Life's a beach: Super-rich invest in island life

The growth in numbers of the super-wealthy has driven demand for life on a tropical island, a new study shows.

Bermuda topped the list of the world's top 20 islands for real estate investment, with the region now containing the highest concentration of island property holdings owned by ultra-high net worth individuals (UHNW), or those as having wealth in excess of $30 million outside the U.S..

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The luxury list is also dominated by Caribbean islands with the Bahamas, British Virgin Islands and Antigua all featuring in the top five based on their proximity to the huge wealth-generating market of the U.S. according to the report compiled by Deutsche Asset & Wealth Management, real estate firm Savills and luxury property developer Candy & Candy.

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With the price of a typical four-bedroom prime property in Bermuda now exceeding $4 million, house prices on the island far outstrip a similar size house in the Bahamas, which are estimated at around $1.7 million.

European tax haven the Channel Islands was the third most popular island destination, where property prices have remained resilient during the global economic downturn.

"Of the $56 trillion pool of wealth held by the world's super rich families, 25 percent of their investment portfolio is dedicated to real estate – much or which is return-generating for family offices and HNWIs," the report found.

Islands with city links are amongst the most sought after, with premier city-linked island real estate costing up to four times that on the mainland. Investors looking at property based in islands off the coast of Florida could pay as much as a 90 percent premium on the price of property in its nearest neighboring mainland city.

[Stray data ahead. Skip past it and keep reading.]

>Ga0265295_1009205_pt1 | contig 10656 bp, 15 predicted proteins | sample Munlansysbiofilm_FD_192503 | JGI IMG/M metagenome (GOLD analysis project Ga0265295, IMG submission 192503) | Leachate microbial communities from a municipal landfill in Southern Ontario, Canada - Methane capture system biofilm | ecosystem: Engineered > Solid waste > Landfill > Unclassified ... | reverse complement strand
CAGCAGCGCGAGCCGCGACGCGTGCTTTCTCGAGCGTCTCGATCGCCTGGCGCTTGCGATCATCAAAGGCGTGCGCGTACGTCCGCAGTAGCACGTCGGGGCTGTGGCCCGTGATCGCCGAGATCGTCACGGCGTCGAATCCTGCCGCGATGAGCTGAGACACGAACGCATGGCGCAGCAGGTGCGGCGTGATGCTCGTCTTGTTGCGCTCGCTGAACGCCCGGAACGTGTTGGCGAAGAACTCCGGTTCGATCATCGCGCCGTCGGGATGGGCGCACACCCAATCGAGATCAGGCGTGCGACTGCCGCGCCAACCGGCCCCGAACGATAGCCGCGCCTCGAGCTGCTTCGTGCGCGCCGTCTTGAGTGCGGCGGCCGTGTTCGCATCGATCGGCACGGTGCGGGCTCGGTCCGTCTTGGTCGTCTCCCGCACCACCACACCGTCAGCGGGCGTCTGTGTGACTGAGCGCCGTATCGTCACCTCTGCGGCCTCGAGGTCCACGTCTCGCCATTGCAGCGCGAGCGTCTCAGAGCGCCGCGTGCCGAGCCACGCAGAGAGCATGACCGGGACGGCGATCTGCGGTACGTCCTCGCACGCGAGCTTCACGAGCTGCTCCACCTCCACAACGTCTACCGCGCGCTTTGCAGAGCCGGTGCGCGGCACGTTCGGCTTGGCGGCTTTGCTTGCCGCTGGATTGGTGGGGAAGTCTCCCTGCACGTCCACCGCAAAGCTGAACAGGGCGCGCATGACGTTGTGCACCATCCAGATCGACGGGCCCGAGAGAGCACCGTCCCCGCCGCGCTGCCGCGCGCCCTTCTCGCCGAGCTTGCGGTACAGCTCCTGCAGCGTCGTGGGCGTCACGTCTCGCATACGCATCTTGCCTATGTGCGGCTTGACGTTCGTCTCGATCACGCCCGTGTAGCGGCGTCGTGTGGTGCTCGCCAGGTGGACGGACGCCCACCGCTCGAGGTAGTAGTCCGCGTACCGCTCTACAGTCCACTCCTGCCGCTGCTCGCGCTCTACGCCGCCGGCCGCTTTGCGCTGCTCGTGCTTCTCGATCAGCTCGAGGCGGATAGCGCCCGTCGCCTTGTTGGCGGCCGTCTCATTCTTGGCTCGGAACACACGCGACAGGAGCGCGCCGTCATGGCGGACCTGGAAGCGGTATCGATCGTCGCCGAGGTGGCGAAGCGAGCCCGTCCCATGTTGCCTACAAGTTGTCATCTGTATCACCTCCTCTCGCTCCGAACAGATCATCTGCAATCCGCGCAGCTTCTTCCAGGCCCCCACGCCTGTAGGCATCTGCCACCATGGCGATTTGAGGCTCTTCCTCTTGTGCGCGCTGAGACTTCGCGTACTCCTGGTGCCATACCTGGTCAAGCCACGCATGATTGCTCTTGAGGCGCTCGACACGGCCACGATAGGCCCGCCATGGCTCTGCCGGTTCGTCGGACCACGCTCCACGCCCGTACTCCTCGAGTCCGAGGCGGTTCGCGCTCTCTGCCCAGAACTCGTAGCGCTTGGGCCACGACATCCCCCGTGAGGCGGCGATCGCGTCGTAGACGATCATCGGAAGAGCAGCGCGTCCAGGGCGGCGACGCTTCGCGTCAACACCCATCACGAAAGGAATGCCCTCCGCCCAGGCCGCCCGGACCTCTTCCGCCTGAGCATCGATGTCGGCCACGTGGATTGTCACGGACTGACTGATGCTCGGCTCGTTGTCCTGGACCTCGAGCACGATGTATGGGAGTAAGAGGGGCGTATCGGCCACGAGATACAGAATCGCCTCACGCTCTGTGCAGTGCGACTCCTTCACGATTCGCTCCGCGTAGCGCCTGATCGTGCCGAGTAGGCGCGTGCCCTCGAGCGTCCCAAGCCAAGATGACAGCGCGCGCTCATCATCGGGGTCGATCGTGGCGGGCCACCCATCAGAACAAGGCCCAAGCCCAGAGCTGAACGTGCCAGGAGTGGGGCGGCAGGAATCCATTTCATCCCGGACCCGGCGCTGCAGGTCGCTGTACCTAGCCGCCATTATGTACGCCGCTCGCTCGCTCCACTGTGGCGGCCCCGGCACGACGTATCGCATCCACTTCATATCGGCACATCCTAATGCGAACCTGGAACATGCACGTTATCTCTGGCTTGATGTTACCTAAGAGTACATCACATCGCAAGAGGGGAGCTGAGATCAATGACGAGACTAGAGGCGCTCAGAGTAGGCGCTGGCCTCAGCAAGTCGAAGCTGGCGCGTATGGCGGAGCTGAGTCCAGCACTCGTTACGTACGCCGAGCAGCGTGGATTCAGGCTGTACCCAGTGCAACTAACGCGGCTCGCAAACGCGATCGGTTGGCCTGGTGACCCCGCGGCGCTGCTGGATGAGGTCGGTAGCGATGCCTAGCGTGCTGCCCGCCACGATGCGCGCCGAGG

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Entire private islands are a very small part of the real estate market, which operate quite independently of the wider property world according to the study.

"A private island is the ultimate trophy asset. But financial return is not the primary motivation. These buyers are seeking the ultimate hideaway and a chance to shape their own world. For them, the qualities remote and private are priceless," said Nicholas Candy, CEO, Candy & Candy in the report.

The global UHNW population reached an all-time high of nearly 200,000 in 2013, and is forecast grow by 22 percent by 2018. The growth in wealth will fuel demand for alternative real estate, with a particular boost from Asia, the region where it is set to grow fastest, said Yolande Barnes director of World Research at Savills in the report.

"Second or third generation wealthy individuals, accustomed to money and becoming more interested in its lasting impact, will pay an important role in island markets. We anticipate that a proportion of these philanthropic UNWIs will seek their own "eco domains", islands where they can restore or maintain whole ecosystems and do their bit for the planet," she said.

- By CNBC's Jenny Cosgrave

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